(Above) Litter on Chesil Beach © Charlotte Bolton (Below) Rescued Fulmar sat in the Chesil office preening while it
was waiting to be collected for rehabilitation © Angela Thomas, Flooding at Lower Bockhampton & River Frome
flooding from Poundbury Fort, Dorchester. Both © Sally Welbourn
Dorset Wildlife Trust (DWT) is concerned about how wildlife in Dorset will be affected by the severe winds, rain and high tides that have battered the coastline in recent weeks.
After braving strong winds and enormous waves, exhausted and distressed seabirds such as the Razorbill, Fulmar and Shag have been found stranded on Chesil Beach and at Kimmeridge in Dorset.
DWT’s Marine Awareness Officer, Julie Hatcher said, “The weather conditions will make it hard for birds that live and feed around the coast, and there’s a risk they could become weak from not being able to feed properly. The biggest concern is that seabirds will become dehydrated, as their intake of water comes from the food they eat. We are encouraging members of the public who come across an injured bird to phone the RSPCA for assistance.”
Litter a problem too
There is also concern that the repeated storms are washing up considerable amounts of litter onto Dorset’s beaches, and DWT will be running various beach clean events to try and combat the litter.
Marc Smith, Fine Foundation Chesil Beach Centre officer said, “Litter such as plastic bags, drinks cans and glass can be deadly to wildlife. The waves have been coming over the top of the pebble bank at Chesil Beach, and whilst some of the litter churned up will go back into the sea, Chesil Beach is 18 miles long, which is potentially a lot of litter! Our main concern is for animals getting entangled in plastic or ingesting litter.”
Burst rivers causing mixed results for wildlife
Persistent rain has also caused rivers such as the Frome & Stour to burst their banks, which will have mixed results for wildlife.
DWT’s Dorset Wild Rivers Project Coordinator, Sarah Williams said, “High flowing rivers will allow migratory species such as salmon to swim further up the river to breed, which will mean good news for breeding numbers, as long as the their nests do not get damaged by the flows. Wildfowl and wading birds will also enjoy feeding on larger wetland areas, where they will find fish and invertebrates near the surface.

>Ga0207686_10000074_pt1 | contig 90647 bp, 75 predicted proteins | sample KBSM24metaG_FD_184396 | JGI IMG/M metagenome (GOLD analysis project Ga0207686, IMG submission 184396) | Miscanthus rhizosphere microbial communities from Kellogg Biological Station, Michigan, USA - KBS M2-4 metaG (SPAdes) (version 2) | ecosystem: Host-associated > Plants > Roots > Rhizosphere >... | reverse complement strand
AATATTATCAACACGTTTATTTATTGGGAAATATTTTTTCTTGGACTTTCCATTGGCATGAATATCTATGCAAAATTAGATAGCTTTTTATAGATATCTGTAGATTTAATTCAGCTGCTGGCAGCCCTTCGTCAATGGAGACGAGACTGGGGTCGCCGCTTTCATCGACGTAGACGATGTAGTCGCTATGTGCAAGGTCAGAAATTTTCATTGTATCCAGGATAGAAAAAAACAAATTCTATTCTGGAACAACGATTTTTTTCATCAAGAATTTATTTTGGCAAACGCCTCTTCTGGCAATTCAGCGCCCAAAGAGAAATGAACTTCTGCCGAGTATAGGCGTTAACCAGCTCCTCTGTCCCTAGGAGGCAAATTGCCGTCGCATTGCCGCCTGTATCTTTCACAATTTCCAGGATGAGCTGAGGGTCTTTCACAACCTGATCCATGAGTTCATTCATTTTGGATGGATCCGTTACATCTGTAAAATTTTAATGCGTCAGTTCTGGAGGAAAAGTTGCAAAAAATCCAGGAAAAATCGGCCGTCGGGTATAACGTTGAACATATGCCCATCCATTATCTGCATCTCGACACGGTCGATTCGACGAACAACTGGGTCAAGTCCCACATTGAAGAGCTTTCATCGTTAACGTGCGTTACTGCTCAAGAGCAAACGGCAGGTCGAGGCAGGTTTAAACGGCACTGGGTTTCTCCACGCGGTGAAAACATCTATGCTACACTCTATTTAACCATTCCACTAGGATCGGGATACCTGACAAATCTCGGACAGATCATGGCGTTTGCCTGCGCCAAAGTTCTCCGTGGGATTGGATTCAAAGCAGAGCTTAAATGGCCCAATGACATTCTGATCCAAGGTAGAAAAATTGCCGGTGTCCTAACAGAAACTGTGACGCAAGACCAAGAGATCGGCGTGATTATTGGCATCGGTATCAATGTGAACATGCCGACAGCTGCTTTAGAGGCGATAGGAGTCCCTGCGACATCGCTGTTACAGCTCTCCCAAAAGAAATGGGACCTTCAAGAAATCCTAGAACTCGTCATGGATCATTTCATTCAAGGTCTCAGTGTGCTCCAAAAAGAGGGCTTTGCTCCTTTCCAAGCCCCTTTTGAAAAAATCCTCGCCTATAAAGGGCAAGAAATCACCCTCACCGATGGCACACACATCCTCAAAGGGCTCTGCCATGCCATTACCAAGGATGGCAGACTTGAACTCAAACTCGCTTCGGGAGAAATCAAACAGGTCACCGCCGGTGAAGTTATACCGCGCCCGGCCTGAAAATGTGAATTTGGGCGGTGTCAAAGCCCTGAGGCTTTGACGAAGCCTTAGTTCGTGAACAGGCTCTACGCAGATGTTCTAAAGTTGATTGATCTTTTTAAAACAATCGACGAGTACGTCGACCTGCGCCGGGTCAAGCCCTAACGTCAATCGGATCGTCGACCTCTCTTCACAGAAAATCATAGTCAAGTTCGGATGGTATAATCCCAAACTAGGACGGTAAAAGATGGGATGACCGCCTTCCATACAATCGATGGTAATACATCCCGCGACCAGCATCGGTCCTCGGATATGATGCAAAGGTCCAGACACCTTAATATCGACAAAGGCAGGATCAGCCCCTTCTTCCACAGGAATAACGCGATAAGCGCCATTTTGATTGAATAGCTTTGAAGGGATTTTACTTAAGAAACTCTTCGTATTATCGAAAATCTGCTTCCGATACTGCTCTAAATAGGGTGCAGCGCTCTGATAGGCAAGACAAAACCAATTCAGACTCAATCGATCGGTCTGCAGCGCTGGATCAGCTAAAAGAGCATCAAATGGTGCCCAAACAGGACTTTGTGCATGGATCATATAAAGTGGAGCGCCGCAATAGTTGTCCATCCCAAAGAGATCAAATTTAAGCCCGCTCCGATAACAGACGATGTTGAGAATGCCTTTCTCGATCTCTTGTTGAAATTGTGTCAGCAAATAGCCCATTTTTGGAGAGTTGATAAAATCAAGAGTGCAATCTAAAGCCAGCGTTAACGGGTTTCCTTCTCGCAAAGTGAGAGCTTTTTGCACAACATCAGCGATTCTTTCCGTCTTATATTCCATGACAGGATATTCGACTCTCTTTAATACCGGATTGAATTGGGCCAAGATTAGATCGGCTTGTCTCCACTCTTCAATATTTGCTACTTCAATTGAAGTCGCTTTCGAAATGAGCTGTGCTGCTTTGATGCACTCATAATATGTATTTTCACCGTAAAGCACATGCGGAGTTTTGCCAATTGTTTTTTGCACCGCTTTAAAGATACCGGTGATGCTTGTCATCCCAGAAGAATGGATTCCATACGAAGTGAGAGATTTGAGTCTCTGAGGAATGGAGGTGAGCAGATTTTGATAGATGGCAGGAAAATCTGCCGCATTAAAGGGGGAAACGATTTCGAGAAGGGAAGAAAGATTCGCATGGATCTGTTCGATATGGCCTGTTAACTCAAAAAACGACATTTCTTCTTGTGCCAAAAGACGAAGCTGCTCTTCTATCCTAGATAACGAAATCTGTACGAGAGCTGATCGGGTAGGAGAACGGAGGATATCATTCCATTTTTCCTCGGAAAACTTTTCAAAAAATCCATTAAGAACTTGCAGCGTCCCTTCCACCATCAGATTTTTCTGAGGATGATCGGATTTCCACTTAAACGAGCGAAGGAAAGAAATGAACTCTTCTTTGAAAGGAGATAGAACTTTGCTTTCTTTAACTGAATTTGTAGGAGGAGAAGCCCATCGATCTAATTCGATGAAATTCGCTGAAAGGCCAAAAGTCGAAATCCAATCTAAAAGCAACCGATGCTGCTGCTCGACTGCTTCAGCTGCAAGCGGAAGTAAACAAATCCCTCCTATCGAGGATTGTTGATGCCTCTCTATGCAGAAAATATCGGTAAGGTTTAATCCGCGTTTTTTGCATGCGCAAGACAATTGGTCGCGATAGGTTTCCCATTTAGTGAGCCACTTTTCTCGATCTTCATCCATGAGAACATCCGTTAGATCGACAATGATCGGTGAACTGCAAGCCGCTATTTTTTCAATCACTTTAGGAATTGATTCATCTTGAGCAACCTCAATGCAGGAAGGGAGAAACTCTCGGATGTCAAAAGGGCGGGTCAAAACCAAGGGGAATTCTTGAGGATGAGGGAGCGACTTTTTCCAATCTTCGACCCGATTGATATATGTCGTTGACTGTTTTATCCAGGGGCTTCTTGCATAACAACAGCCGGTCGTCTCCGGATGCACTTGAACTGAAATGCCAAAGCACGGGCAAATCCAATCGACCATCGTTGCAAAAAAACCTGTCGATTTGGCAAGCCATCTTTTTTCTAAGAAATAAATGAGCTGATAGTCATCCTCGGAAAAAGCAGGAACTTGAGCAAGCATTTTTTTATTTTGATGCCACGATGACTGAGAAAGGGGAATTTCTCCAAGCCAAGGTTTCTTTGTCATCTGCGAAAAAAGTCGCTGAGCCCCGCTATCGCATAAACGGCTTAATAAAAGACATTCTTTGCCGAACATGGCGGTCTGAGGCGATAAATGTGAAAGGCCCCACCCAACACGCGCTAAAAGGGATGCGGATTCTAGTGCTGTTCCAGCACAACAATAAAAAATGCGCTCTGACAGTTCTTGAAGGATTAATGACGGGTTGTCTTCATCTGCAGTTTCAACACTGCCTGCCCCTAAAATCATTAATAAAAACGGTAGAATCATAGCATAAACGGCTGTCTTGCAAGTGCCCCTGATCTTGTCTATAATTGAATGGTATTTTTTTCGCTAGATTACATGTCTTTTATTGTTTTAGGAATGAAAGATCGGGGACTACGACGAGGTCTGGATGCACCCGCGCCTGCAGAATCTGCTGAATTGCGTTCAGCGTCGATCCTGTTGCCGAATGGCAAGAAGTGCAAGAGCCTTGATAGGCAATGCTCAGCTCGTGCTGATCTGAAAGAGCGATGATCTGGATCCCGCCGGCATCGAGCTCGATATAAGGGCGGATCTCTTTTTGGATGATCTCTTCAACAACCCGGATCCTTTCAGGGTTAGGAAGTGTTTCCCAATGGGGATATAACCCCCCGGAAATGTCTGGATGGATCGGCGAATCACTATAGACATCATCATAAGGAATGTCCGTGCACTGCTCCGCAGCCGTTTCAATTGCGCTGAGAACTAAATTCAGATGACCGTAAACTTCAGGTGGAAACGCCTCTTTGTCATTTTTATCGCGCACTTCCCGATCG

Wildlife needs space to move away from the flood and natural floodplains do provide some relief but it is particularly important for water voles to be able to move away from the main flood water. The population of water voles this year will indicate how badly this flooding has affected them.”
Dorset Wildlife Trust advises the public not to approach birds and litter along the coastline unless it is safe to do so.
Keep an eye on our events page as we add beach clean events.
To report an injured or distressed animal please contact the RSPCA on 0300 1234 999.
Notes to Editor
For more information please contact Sally Welbourn at Dorset Wildlife Trust on 01305 264620.
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Dorset Wildlife Trust works to champion wildlife and natural places, to engage and inspire people and to promote sustainable living. Founded in 1961, DWT is now the largest voluntary nature conservation organisation in Dorset, with over 25,000 members and over 40 nature reserves. Most are open daily and there are visitor centres providing a wealth of wildlife information at Brooklands Farm, Lorton Meadows, Kingcombe Meadows and Brownsea Island Nature Reserves, The Purbeck Marine Wildlife Reserve and the Urban Wildlife Centre at Upton Heath Nature Reserve. DWT plays a key role in dealing with local environmental issues and leads the way in establishing the practices of sustainable development and engaging new audiences in conservation, particularly in the urban areas.
The Fine Foundation Chesil Beach Centre is owned by Weymouth & Portland Borough Council and leased to Dorset Wildlife Trust who run the Centre on behalf of a partnership including the Chesil Bank and the Fleet Nature Reserve and the Jurassic Coast Team, with the continued help of local volunteers. The building of the new centre and boardwalk was made possible by funding from a wide range of organisations, including the Heritage Lottery Fund, The Crown Estate and Court Leet of the Island and Royal Manor of Portland, the Fine Family Foundation, Weymouth and Portland Borough Council, Dorset County Council, the Garfield Weston Foundation, Dorset Wildlife Trust, Chalk and Cheese and the Jurassic Coast Trust.
The Heritage Lottery Fund. Using money raised through the National Lottery, the Heritage Lottery Fund (HLF) sustains and transforms a wide range of heritage for present and future generations to take part in, learn from and enjoy. From museums, parks and historic places to archaeology, natural environment and cultural traditions, we invest in every part of our diverse heritage. HLF has supported more than 26,000 projects, allocating over £4 billion across the UK. This includes over £411 million to more than 2,600 projects across the South West. Website: www.hlf.org.uk.